Editor’s Note: Today Americans United and American Atheists filed a lawsuit challenging the Pennsylvania House of Representatives’ invocation policy, which excludes non-theistic voices. Three of the plaintiffs in the case, Brian Fields, Deana Weaver and Scott Rhoades, recently took part in a Q&A and explained what motivated them to get involved in this litigation.
Q. Tell us a bit about your work for the community and the local organizations you’re affiliated with.
Brian Fields: I am the president of Pennsylvania Nonbelievers, central Pennsylvania’s largest group of atheists, agnostics and humanists. I also co-chair the Secular Coalition for Pennsylvania, a legislative-advocacy group focused on defending the rights of secular Pennsylvanians in Harrisburg. I was just recently involved in forming a new organization called the Pennsylvania Freethought Organization Coalition, of which I am currently serving as president. The PAFTO Coalition is working to help freethought groups in Pennsylvania have resources to get started and to grow.
Deana Weaver: I was a co-founder of Carroll Citizens for Sensible Growth (2003-2013). We have been awarded recognition at the local, state and federal levels for watershed and roadway removal of trash and debris. This activity evolved into CCSG providing assistance to residents in the region, helping with cleanup activities to avoid fines and fees, understanding local ordinances and communicating with municipalities.
I volunteered for local fire companies, running responder support activities, hall reservations and fundraising efforts from 2005-15. I am also the event coordinator for Dillsburg’s New Year’s Eve Pickle Drop and the PickleFest Arts & Crafts Street Fair (2009 to present).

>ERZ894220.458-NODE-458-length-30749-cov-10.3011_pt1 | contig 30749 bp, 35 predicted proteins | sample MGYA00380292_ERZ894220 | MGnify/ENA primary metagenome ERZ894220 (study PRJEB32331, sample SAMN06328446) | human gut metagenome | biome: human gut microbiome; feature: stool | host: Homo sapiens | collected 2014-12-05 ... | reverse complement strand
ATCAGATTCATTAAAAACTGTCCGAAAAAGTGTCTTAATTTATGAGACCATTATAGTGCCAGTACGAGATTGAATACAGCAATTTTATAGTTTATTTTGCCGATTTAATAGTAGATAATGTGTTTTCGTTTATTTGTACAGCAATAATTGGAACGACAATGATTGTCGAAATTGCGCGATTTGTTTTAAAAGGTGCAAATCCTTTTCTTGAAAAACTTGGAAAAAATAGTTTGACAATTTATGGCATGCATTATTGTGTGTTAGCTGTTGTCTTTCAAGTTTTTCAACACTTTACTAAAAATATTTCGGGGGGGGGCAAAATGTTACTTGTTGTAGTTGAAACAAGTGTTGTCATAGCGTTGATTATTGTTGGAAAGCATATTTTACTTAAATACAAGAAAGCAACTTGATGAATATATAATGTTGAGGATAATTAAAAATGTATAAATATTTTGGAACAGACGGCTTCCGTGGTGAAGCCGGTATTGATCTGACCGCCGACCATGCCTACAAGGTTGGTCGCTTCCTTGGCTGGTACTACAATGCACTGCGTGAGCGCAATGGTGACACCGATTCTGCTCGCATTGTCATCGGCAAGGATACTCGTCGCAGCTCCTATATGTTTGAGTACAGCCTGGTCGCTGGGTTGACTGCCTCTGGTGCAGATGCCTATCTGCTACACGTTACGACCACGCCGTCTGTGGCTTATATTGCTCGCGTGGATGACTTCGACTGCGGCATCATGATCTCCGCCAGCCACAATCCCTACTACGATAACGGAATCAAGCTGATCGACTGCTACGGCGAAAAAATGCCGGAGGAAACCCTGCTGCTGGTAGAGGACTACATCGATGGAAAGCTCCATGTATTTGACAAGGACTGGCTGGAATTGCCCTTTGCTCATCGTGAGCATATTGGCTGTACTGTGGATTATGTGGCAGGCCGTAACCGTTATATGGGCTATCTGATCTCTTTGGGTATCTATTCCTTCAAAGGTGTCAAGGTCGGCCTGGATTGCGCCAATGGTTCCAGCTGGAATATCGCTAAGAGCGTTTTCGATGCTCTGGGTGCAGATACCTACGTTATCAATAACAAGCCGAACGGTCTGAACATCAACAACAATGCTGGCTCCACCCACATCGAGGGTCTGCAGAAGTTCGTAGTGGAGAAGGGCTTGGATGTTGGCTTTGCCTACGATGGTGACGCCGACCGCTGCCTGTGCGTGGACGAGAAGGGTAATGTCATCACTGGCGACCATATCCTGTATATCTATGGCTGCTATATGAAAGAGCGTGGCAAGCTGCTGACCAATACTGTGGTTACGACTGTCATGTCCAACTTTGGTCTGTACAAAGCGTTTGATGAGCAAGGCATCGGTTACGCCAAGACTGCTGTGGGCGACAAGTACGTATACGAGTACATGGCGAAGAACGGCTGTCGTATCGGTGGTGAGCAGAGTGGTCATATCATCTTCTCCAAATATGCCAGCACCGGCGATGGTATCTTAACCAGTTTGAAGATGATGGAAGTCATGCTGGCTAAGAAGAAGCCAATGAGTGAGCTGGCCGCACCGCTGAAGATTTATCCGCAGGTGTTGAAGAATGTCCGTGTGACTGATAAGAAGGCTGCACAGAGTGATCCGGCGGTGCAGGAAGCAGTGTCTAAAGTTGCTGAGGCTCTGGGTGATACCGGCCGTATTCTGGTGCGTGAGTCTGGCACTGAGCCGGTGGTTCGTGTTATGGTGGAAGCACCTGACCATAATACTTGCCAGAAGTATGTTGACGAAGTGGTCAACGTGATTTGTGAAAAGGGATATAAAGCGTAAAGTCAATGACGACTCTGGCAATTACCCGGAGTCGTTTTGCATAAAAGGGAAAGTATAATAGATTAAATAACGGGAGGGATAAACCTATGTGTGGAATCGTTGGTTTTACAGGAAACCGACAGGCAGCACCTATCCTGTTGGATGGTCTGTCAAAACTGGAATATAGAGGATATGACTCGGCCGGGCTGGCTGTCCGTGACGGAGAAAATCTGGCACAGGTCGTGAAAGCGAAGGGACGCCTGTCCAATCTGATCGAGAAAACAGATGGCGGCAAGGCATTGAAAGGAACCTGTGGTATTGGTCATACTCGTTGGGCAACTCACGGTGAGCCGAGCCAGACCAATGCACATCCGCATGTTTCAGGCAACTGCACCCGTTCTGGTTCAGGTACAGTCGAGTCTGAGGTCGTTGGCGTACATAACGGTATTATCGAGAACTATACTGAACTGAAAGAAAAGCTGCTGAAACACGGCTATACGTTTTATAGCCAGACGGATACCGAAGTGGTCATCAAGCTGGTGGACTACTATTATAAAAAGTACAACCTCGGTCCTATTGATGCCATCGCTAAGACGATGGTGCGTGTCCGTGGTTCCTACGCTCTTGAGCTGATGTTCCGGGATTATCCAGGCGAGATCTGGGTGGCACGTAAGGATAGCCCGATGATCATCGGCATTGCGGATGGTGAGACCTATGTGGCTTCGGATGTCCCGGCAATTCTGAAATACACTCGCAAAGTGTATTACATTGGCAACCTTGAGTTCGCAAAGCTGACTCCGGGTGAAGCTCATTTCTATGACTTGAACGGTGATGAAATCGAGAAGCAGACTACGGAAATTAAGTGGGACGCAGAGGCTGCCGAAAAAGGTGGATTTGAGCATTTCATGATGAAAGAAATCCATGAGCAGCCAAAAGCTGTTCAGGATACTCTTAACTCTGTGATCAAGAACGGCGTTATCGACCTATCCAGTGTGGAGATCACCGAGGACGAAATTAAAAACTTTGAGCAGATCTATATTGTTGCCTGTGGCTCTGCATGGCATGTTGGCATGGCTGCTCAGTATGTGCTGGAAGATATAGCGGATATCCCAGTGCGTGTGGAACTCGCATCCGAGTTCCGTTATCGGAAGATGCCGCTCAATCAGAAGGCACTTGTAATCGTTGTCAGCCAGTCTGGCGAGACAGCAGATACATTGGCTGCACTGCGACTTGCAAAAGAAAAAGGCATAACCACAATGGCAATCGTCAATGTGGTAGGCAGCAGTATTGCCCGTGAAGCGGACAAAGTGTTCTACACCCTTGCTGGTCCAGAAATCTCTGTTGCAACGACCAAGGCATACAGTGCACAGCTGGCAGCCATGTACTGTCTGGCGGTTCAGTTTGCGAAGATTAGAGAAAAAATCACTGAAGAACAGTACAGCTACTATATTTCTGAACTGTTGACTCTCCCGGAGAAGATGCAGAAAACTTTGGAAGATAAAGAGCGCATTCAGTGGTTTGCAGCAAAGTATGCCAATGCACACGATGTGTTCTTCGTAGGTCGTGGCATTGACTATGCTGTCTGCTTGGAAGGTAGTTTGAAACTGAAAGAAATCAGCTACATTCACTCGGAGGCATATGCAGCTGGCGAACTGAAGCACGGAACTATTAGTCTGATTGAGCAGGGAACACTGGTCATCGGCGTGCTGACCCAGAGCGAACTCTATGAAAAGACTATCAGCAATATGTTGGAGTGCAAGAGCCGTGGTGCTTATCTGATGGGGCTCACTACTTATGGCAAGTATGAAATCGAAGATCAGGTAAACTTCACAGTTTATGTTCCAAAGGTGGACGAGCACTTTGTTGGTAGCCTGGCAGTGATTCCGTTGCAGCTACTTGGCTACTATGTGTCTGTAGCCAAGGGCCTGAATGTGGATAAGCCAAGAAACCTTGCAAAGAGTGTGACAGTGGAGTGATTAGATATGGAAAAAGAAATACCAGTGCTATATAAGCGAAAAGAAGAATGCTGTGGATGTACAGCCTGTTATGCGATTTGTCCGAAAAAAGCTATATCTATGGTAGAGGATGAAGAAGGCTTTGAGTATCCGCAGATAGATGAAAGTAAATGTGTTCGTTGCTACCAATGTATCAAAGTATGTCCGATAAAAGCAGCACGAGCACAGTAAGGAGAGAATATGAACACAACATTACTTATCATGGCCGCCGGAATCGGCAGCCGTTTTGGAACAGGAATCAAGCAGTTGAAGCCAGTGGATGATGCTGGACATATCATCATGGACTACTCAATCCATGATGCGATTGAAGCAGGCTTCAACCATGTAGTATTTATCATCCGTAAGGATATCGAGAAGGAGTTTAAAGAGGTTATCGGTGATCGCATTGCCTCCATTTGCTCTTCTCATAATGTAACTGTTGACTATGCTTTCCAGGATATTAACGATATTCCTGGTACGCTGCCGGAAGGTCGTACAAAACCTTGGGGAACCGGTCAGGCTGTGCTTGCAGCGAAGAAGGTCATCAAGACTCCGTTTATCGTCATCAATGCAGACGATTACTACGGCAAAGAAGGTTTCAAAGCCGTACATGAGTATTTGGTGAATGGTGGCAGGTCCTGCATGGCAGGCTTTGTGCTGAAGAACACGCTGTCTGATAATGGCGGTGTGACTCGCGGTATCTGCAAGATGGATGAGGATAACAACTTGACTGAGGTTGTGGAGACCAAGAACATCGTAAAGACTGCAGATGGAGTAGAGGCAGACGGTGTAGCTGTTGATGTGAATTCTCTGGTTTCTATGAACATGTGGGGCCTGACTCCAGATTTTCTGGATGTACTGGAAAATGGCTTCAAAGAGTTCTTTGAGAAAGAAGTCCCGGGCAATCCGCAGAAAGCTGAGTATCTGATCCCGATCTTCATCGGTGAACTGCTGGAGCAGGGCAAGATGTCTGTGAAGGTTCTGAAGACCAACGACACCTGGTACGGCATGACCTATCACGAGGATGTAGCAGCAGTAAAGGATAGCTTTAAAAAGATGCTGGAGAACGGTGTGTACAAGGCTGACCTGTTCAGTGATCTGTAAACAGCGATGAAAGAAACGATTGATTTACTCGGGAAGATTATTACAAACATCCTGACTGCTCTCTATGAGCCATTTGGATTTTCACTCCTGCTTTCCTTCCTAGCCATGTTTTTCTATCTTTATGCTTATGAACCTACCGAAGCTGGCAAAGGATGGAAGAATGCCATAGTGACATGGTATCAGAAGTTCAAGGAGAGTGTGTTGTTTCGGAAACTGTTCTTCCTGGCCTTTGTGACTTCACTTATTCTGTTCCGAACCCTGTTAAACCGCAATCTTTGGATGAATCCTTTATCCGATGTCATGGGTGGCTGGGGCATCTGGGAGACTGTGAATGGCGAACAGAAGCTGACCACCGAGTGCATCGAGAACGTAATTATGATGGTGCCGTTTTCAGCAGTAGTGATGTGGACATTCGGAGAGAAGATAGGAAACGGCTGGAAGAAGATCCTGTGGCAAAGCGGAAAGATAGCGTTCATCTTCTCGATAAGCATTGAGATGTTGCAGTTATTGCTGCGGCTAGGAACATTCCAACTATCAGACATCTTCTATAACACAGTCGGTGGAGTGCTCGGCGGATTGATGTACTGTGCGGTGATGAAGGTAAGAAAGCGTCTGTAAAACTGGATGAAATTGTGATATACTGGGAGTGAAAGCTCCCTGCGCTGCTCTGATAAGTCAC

I have served my country and my community, as a soldier in the Army, a jurist, a taxpayer and community volunteer. I have fed the poor, taught elementary classes, coached baseball, organized youth summer programs, served on nonprofit boards, coordinate two annual community events and serve on my township’s zoning hearing board. I have rescued animals and I am regularly the first person that local residents contact when they have problems with their municipality. I have been a volunteer for the state Department of Environmental Protection, testing the quality and health of our local watersheds.
Yet, I am made to feel like a victim of “taxation without representation.”
Scott Rhoades: I am founder and president of the Lancaster Freethought Society (LFS), a local community for freethinkers. As a group, we do civic-minded activities such as regular highway cleanups, supporting LGBT rights, “Ask an Atheist” events meant to answer questions the public may have for us, as well as discussion meetings, dinner-and-drink nights, brunches and other activities that are open to the public to participate in.